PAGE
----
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This article has been withdrawn as it was published elsewhere and accidentally duplicated. The original article can be seen here: 10.1108/eb014704. When citing the article, please cite: C. John Langley, Jr., David P. Carlisle, Stephen B. Probst, Donald F. Biggs, Roy E. Cail, (1988), “Microcomputers as a Logistics Information Strategy”, International Journal of Physical Distribution & Materials Management, Vol. 18 Iss: 6, pp. 11 - 17.
Study teams, including industry representatives, themselves experienced in the use of microcomputers in logistics, report on a survey of such use.
Customer service is often described as consisting of a set ofmeasurable elements. Similarly, market response to customer service maybe viewed as consisting of a set of…
Customer service is often described as consisting of a set of measurable elements. Similarly, market response to customer service may be viewed as consisting of a set of components which are measurable. Most published empirical studies of the relationship between customer service and market response, however, have represented market response through the use of a single measure. The results of an empirical study of interset association between two sets of measures, one representing the elements of customer service (measured in service levels) and the other representing various forms of market response, are reported. Canonical correlation analysis of data collected from 91 grocery channel dyads indicated (as expected) a closer association of market response with customer perceptions of customer service than with supplier perceptions of the same. Also presented, is the contribution of individual measures to the close association between market response and customer perceptions of customer service.
In today's progressive business environment, it is an accepted fact in many firms that the effective management of logistics activities is a prerequisite to overall cost…
In today's progressive business environment, it is an accepted fact in many firms that the effective management of logistics activities is a prerequisite to overall cost efficiency, and the ability to assure the competitive pricing of products and services. Also, there is a growing tendency among corporate executives to view logistics capabilities as being among the key ways in which the firm can differentiate its products and services from those of its competitors.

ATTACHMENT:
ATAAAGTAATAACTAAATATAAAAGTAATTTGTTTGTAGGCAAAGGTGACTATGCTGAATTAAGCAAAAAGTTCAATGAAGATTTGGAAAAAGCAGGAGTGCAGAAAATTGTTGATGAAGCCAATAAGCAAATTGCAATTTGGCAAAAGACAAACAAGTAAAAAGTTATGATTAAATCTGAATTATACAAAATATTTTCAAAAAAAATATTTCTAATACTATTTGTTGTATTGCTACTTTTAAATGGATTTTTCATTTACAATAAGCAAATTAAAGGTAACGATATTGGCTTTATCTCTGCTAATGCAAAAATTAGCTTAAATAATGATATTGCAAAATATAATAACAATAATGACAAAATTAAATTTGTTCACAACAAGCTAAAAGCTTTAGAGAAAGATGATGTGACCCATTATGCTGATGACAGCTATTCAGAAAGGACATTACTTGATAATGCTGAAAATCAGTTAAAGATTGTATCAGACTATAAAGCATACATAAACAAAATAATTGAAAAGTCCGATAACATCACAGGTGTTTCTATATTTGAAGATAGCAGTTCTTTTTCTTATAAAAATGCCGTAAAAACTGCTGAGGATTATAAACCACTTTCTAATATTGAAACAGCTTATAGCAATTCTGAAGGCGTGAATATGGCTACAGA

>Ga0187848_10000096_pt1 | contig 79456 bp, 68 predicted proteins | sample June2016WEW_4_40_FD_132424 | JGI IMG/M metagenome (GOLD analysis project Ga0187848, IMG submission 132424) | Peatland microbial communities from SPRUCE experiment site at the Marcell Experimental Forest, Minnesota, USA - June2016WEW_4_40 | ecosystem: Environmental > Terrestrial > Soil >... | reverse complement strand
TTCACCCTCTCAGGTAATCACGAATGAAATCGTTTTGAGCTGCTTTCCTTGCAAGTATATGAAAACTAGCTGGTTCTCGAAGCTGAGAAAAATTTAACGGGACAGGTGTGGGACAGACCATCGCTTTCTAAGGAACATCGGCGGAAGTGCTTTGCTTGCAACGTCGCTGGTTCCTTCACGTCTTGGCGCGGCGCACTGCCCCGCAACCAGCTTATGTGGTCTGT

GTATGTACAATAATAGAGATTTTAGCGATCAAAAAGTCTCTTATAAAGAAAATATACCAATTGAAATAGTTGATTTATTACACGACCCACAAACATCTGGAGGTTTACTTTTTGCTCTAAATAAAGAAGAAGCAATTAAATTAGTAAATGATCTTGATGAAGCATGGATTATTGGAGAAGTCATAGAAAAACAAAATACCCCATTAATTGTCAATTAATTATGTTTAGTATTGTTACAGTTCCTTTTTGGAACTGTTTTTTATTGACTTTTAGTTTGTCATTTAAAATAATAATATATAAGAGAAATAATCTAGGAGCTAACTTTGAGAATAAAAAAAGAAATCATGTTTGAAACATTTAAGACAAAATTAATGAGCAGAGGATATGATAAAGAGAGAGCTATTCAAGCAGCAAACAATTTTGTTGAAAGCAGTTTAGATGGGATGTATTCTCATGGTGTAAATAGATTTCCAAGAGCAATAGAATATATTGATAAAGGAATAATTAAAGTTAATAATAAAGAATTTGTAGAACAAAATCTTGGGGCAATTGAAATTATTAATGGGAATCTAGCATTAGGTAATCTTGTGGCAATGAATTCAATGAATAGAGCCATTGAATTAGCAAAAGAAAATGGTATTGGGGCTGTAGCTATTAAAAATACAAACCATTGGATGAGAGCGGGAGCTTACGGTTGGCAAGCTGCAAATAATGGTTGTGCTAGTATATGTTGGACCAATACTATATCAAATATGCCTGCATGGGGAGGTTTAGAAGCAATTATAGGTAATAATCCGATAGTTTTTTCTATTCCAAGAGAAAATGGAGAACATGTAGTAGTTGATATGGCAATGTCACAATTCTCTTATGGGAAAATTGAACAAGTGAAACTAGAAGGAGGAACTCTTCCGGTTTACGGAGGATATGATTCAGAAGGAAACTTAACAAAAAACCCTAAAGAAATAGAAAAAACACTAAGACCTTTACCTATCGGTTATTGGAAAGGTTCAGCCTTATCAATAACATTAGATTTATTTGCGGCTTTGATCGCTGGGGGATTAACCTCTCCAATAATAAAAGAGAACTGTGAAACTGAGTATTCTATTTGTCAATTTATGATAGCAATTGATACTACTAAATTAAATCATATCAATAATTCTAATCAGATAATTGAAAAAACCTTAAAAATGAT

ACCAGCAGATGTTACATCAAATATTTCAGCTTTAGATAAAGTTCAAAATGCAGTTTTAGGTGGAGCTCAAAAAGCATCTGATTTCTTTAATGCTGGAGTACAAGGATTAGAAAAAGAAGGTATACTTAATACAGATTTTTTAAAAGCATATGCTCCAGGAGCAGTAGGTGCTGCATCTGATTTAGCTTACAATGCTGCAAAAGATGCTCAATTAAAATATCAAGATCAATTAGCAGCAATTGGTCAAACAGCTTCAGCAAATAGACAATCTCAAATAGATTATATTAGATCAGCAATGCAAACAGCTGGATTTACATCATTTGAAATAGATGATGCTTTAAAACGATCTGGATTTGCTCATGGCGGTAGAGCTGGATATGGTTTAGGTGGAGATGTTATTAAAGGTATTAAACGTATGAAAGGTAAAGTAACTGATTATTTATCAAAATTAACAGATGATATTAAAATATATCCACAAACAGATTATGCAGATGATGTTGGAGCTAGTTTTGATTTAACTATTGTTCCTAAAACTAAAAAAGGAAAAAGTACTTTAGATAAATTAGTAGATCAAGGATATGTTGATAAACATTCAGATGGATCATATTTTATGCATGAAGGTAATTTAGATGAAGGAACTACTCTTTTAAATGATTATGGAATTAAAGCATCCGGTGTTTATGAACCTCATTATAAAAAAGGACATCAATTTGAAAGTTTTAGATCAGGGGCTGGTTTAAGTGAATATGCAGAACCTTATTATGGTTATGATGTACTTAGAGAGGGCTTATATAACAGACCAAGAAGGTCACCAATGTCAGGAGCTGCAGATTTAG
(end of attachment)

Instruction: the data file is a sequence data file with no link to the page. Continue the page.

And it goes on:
Contract negotiation demands the deliberate exercise of professional skills which extend well beyond simple bargaining.
Most logistics professionals and academics agree that logistics is an essential function within business. Furthermore, there has been a trend over the last few years to…
Most logistics professionals and academics agree that logistics is an essential function within business. Furthermore, there has been a trend over the last few years to consider logistics as a process that creates value. While the terms value and value‐added have experienced popular usage, they are neither clearly defined nor accurately measured. A primary goal of this article is to clarify these definitions, in the context of how value is created by logistics. Based on empirical research, definitions of value and value‐added are suggested that are founded upon and related to the perspectives of practicing managers. Following a brief literature review, details are provided about the objectives and methodology of the research that was conducted. Last, managerial implications and the key messages for both logistics managers and researchers are presented.
Outsourcing of logistics has become a key element of corporate strategy in a growing number of firms. For a variety of reasons, the market for these services is expanding…